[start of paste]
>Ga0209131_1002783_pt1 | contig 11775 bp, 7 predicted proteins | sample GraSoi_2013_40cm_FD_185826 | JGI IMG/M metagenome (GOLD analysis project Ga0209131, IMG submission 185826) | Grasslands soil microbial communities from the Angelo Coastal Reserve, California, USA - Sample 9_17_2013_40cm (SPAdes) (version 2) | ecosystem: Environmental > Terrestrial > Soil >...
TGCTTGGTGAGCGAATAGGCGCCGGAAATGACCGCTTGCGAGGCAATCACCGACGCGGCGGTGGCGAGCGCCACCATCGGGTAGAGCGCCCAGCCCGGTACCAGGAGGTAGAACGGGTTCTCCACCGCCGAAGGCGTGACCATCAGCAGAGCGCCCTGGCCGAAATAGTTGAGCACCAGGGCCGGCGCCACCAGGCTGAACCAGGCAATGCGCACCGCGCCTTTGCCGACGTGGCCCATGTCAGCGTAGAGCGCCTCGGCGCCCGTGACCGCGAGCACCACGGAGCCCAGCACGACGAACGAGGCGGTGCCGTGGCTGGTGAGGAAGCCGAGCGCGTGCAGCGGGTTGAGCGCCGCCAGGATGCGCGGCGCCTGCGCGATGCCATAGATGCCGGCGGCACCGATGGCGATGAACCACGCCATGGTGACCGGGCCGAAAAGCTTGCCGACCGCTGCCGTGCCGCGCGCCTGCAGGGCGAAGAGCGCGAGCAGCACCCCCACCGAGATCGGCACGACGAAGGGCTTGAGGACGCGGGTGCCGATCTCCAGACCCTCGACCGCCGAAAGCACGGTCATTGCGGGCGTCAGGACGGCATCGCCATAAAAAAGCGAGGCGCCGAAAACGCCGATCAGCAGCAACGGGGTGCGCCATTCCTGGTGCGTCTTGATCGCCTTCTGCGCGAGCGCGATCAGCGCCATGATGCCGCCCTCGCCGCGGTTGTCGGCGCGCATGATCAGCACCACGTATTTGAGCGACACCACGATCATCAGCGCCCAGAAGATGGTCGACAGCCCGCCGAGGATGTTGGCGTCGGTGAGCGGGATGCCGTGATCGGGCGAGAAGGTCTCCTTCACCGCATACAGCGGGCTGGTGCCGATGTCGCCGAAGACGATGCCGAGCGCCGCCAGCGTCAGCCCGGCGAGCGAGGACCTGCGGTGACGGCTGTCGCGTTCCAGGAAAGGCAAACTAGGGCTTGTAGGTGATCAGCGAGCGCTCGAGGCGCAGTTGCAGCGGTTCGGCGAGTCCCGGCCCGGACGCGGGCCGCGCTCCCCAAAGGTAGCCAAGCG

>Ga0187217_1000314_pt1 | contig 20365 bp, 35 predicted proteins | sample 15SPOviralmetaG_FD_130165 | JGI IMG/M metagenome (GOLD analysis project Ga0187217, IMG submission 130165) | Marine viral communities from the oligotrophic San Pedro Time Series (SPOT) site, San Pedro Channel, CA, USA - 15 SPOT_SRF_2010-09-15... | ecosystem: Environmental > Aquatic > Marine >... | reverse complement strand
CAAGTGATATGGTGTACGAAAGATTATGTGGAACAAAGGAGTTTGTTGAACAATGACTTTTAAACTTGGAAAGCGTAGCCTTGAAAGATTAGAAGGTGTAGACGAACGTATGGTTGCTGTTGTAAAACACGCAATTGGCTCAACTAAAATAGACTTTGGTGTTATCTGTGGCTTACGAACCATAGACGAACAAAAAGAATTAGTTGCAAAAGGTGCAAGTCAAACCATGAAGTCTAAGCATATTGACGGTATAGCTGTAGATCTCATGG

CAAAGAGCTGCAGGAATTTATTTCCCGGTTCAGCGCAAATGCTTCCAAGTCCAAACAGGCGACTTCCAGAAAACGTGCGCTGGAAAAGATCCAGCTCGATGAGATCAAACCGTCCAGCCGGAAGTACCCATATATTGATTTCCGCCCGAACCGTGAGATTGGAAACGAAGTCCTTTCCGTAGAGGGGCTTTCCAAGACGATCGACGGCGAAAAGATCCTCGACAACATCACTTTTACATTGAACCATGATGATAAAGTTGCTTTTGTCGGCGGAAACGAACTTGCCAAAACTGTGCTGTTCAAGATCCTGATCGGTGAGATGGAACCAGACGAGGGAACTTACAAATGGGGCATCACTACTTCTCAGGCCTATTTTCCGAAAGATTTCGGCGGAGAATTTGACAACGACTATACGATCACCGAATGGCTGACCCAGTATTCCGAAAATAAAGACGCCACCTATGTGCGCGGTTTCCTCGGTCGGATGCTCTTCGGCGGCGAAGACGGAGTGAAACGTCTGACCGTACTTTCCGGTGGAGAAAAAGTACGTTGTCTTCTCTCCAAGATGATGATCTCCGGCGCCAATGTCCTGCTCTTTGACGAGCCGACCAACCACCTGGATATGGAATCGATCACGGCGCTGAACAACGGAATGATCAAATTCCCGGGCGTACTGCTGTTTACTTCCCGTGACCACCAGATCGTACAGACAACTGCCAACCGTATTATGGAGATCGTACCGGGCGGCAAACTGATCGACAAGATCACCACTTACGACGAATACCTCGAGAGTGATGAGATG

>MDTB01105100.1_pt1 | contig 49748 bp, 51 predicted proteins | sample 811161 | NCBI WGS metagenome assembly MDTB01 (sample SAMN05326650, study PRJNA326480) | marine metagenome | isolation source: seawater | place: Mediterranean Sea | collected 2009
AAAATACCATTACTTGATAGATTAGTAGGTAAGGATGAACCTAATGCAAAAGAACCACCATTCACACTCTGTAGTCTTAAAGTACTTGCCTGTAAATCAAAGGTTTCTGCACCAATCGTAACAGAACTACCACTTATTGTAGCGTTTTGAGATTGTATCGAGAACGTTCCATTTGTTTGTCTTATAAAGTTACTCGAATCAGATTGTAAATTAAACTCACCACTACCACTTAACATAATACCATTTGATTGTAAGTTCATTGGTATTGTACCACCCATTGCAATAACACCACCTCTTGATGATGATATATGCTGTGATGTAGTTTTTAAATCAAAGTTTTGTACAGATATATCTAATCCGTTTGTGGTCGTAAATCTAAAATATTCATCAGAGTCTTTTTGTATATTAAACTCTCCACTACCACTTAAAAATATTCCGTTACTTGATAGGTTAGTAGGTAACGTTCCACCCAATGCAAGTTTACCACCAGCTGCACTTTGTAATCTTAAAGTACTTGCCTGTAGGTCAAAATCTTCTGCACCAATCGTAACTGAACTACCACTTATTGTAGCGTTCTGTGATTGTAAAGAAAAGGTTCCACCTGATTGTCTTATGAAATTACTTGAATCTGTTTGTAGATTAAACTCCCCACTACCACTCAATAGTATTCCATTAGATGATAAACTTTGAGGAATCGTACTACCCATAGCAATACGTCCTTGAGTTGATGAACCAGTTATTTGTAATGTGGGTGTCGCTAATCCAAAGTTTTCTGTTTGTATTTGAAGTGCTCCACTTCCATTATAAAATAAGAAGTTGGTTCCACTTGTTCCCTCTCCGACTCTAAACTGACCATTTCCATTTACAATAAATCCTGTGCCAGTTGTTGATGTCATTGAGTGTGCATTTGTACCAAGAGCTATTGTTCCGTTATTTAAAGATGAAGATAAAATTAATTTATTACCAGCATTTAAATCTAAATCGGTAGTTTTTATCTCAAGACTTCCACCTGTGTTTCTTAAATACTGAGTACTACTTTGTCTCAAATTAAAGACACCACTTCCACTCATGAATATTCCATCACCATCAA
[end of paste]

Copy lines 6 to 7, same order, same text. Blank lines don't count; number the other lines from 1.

>MDTB01105100.1_pt1 | contig 49748 bp, 51 predicted proteins | sample 811161 | NCBI WGS metagenome assembly MDTB01 (sample SAMN05326650, study PRJNA326480) | marine metagenome | isolation source: seawater | place: Mediterranean Sea | collected 2009
AAAATACCATTACTTGATAGATTAGTAGGTAAGGATGAACCTAATGCAAAAGAACCACCATTCACACTCTGTAGTCTTAAAGTACTTGCCTGTAAATCAAAGGTTTCTGCACCAATCGTAACAGAACTACCACTTATTGTAGCGTTTTGAGATTGTATCGAGAACGTTCCATTTGTTTGTCTTATAAAGTTACTCGAATCAGATTGTAAATTAAACTCACCACTACCACTTAACATAATACCATTTGATTGTAAGTTCATTGGTATTGTACCACCCATTGCAATAACACCACCTCTTGATGATGATATATGCTGTGATGTAGTTTTTAAATCAAAGTTTTGTACAGATATATCTAATCCGTTTGTGGTCGTAAATCTAAAATATTCATCAGAGTCTTTTTGTATATTAAACTCTCCACTACCACTTAAAAATATTCCGTTACTTGATAGGTTAGTAGGTAACGTTCCACCCAATGCAAGTTTACCACCAGCTGCACTTTGTAATCTTAAAGTACTTGCCTGTAGGTCAAAATCTTCTGCACCAATCGTAACTGAACTACCACTTATTGTAGCGTTCTGTGATTGTAAAGAAAAGGTTCCACCTGATTGTCTTATGAAATTACTTGAATCTGTTTGTAGATTAAACTCCCCACTACCACTCAATAGTATTCCATTAGATGATAAACTTTGAGGAATCGTACTACCCATAGCAATACGTCCTTGAGTTGATGAACCAGTTATTTGTAATGTGGGTGTCGCTAATCCAAAGTTTTCTGTTTGTATTTGAAGTGCTCCACTTCCATTATAAAATAAGAAGTTGGTTCCACTTGTTCCCTCTCCGACTCTAAACTGACCATTTCCATTTACAATAAATCCTGTGCCAGTTGTTGATGTCATTGAGTGTGCATTTGTACCAAGAGCTATTGTTCCGTTATTTAAAGATGAAGATAAAATTAATTTATTACCAGCATTTAAATCTAAATCGGTAGTTTTTATCTCAAGACTTCCACCTGTGTTTCTTAAATACTGAGTACTACTTTGTCTCAAATTAAAGACACCACTTCCACTCATGAATATTCCATCACCATCAA